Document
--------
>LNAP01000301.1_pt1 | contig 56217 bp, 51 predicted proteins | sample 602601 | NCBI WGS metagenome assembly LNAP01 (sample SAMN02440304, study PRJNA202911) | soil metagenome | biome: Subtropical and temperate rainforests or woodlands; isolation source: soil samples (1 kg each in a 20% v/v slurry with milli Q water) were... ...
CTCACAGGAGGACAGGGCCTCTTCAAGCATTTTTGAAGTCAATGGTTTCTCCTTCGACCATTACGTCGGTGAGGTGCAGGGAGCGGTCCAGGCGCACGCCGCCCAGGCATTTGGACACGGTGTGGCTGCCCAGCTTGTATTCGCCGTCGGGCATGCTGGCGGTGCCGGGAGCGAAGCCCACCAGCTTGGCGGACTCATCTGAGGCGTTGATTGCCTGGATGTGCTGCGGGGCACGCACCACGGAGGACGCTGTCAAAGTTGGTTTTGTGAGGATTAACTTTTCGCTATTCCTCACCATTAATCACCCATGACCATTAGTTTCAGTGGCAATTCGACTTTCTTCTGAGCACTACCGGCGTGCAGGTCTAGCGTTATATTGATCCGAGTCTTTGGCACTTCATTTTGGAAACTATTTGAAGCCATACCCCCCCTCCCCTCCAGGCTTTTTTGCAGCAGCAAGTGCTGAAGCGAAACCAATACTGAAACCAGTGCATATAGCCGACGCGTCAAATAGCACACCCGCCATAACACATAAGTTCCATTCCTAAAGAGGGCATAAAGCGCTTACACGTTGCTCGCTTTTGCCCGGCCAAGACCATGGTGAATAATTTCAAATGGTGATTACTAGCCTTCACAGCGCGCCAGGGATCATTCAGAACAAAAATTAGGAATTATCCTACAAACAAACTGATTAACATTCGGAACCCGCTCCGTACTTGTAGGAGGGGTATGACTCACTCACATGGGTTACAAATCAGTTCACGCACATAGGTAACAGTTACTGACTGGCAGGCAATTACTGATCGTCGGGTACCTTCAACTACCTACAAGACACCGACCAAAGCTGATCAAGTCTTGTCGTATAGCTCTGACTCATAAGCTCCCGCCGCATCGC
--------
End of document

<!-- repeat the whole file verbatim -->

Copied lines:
>LNAP01000301.1_pt1 | contig 56217 bp, 51 predicted proteins | sample 602601 | NCBI WGS metagenome assembly LNAP01 (sample SAMN02440304, study PRJNA202911) | soil metagenome | biome: Subtropical and temperate rainforests or woodlands; isolation source: soil samples (1 kg each in a 20% v/v slurry with milli Q water) were... ...
CTCACAGGAGGACAGGGCCTCTTCAAGCATTTTTGAAGTCAATGGTTTCTCCTTCGACCATTACGTCGGTGAGGTGCAGGGAGCGGTCCAGGCGCACGCCGCCCAGGCATTTGGACACGGTGTGGCTGCCCAGCTTGTATTCGCCGTCGGGCATGCTGGCGGTGCCGGGAGCGAAGCCCACCAGCTTGGCGGACTCATCTGAGGCGTTGATTGCCTGGATGTGCTGCGGGGCACGCACCACGGAGGACGCTGTCAAAGTTGGTTTTGTGAGGATTAACTTTTCGCTATTCCTCACCATTAATCACCCATGACCATTAGTTTCAGTGGCAATTCGACTTTCTTCTGAGCACTACCGGCGTGCAGGTCTAGCGTTATATTGATCCGAGTCTTTGGCACTTCATTTTGGAAACTATTTGAAGCCATACCCCCCCTCCCCTCCAGGCTTTTTTGCAGCAGCAAGTGCTGAAGCGAAACCAATACTGAAACCAGTGCATATAGCCGACGCGTCAAATAGCACACCCGCCATAACACATAAGTTCCATTCCTAAAGAGGGCATAAAGCGCTTACACGTTGCTCGCTTTTGCCCGGCCAAGACCATGGTGAATAATTTCAAATGGTGATTACTAGCCTTCACAGCGCGCCAGGGATCATTCAGAACAAAAATTAGGAATTATCCTACAAACAAACTGATTAACATTCGGAACCCGCTCCGTACTTGTAGGAGGGGTATGACTCACTCACATGGGTTACAAATCAGTTCACGCACATAGGTAACAGTTACTGACTGGCAGGCAATTACTGATCGTCGGGTACCTTCAACTACCTACAAGACACCGACCAAAGCTGATCAAGTCTTGTCGTATAGCTCTGACTCATAAGCTCCCGCCGCATCGC